It’s no secret children love learning about animals, and picture books about them are some of the most popular titles in libraries. Three apps combining story and facts about animals have recently been made available. “Touch and Go’s” reviewers took at look at them.
With a clear, informative text and colorful illustrations, Kathleen Weidner Zoehfeld’s Ladybug at Orchard Avenue (Oceanhouse Media/Soundprints; $2.99; PreS-Gr 2) explores the dangers a beetle encounters foraging for food as winter approaches: “The bristly jaws of an ant gape over Ladybug’s head like a giant pair of pliers.” The descriptive text notes the protective body parts and defensive mechanisms that the creature has at its disposal, from rigid forewings to malodorous secretions that ooze from its leg-joints. A final section provides information about ladybug development and hibernation.
Throughout, sounds of crickets, birds, and flapping wings can be heard. There’s no animation, but the story progresses smoothly as panning and zooming effectively focus viewers’ attention on the action.
The clear illustrations by Thomas Buchs offer great text support for new readers. In addition, in the “Read to Me” and “Autoplay” modes, words are highlighted along with the narration. In the “Read it Myself” option, children can tap a word to hear it read aloud. When a particular image is touched, a label zooms to the forefront of the screen and the word is spoken. In some cases, the specific animal parts named in the story, such as the ant’s jaws, are identified as such, but too often it’s generic term— and a missed opportunity to deliver the information that kids deserve in an informational text.—Mary Ann Scheuer, Great Kid Books
Hibernation is also on the mind of one Franklin Frog (Nosy Crow, PreS-Gr 2; $4.99) in Barry and Emma Tranter’s interactive, animated introduction to the habits and life cycle of this amphibian. Users meet the mature fellow resting on a lily pad. From there they direct him through his habitat and day as he hops to land, snares a tasty snail and worm, and swims in a pond, carefully avoiding predators. As time passes and seasons change, the frog hibernates (viewers help locate a likely spot), awakens in the spring, and eventually finds a mate. From one of the eggs laid by the female, a frogspawn hatches and the story begins anew—now focused on the tadpole. With its simple activities and circular format, this colorful app is bound to keep young children engaged through several frog generations.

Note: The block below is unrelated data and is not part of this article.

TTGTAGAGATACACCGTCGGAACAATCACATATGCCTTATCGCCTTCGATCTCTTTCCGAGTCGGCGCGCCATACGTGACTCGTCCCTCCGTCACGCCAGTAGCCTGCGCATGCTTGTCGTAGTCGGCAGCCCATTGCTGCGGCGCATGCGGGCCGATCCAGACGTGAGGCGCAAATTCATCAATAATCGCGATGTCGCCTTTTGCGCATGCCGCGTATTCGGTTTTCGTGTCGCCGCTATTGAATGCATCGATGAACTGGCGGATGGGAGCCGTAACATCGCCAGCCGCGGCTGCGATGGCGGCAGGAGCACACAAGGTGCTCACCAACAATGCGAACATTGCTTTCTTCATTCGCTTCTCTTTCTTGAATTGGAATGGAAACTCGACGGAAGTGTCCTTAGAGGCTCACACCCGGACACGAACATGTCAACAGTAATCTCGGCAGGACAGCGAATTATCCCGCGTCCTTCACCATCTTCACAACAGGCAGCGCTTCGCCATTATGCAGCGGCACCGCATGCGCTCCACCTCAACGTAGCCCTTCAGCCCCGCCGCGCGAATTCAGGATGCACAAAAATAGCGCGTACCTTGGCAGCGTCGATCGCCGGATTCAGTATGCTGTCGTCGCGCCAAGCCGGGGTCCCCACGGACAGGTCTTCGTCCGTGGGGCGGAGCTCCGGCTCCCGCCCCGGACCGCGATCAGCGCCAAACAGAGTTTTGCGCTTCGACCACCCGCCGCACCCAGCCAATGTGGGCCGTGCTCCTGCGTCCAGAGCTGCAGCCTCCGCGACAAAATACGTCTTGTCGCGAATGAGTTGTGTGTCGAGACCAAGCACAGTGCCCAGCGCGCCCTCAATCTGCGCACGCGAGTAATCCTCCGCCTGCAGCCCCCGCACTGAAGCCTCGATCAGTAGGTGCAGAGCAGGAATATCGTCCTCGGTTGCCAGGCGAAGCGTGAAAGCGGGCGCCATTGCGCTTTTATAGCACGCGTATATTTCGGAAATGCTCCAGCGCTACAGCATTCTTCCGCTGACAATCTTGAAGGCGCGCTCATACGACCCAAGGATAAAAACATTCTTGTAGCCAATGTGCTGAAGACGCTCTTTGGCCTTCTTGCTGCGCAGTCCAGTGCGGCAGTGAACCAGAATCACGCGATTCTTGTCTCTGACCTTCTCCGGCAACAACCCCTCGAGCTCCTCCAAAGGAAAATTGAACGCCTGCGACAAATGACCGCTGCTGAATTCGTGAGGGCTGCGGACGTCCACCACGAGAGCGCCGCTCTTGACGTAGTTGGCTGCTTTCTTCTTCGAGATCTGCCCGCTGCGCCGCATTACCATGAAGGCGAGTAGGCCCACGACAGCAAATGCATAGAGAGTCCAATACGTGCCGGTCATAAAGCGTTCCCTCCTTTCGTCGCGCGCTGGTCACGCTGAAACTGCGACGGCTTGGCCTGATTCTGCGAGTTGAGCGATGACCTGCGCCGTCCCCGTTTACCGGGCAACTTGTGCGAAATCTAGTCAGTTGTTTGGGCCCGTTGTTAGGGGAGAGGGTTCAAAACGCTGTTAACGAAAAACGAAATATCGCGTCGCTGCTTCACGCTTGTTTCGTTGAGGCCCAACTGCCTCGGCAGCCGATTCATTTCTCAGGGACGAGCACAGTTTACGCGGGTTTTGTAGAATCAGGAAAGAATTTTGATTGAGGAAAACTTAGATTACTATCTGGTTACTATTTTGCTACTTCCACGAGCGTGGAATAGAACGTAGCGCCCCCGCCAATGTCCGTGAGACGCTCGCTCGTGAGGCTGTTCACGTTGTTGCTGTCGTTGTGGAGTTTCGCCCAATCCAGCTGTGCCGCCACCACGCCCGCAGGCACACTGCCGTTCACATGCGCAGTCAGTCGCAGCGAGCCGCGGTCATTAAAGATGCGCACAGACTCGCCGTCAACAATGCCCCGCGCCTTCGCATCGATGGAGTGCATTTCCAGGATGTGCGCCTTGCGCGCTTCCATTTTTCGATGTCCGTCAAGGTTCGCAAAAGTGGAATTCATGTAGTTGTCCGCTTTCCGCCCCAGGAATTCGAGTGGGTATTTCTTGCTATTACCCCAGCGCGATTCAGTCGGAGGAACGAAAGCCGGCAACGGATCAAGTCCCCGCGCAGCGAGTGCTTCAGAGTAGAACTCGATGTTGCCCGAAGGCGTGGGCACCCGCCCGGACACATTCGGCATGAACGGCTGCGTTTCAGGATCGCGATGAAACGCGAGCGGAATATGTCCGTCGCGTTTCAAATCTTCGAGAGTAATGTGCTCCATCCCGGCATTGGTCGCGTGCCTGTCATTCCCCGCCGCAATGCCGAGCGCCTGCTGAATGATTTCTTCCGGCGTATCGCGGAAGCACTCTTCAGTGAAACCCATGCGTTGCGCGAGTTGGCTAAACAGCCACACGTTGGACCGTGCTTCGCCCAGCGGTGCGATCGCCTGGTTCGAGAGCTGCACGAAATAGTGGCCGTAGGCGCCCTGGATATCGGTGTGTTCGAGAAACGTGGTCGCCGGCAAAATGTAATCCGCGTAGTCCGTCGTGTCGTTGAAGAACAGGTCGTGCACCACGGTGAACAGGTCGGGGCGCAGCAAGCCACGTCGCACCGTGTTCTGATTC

Children can read the story independently or listen to a winning child narrator. There are occasional verbal and visual (glowing dots, blinking arrows) prompts. The background music is soothing and the sounds of pond life, realistic. Franklin Frog strikes a delightful balance between educational and entertaining.—Amy Shepherd, St. Anne’s Episcopal School, Middletown, DE
After discovering a bone in the sand a young girl ponders what life might have been for a pterosaur in Claire Ewart’s Fossil (Auracle, $2.99; PreS-Gr 2) Rich, watercolor illustrations add to the informative rhyming text that traces the creature’s millennium-long path from flight to fossilization.
Along with the clear narration, children can tap scenery and animals to listen to labels and learn a few words not found in the text. Readers have the added option of personalizing the book by scripting their own story or recording their own audio. The original text can be reset at any time.
An added feature is a bibliography that can be accessed from the home screen. To note: the most recent date on any listing is 2002, while most hover around 1989. Appended to the poem is an article on fossil evidence and theories about prehistoric life. Young dino fans and those looking for an introduction to fossils won’t be disappointed.—Wayne R. Cherry, Jr., First Baptist Academy, Houston, TX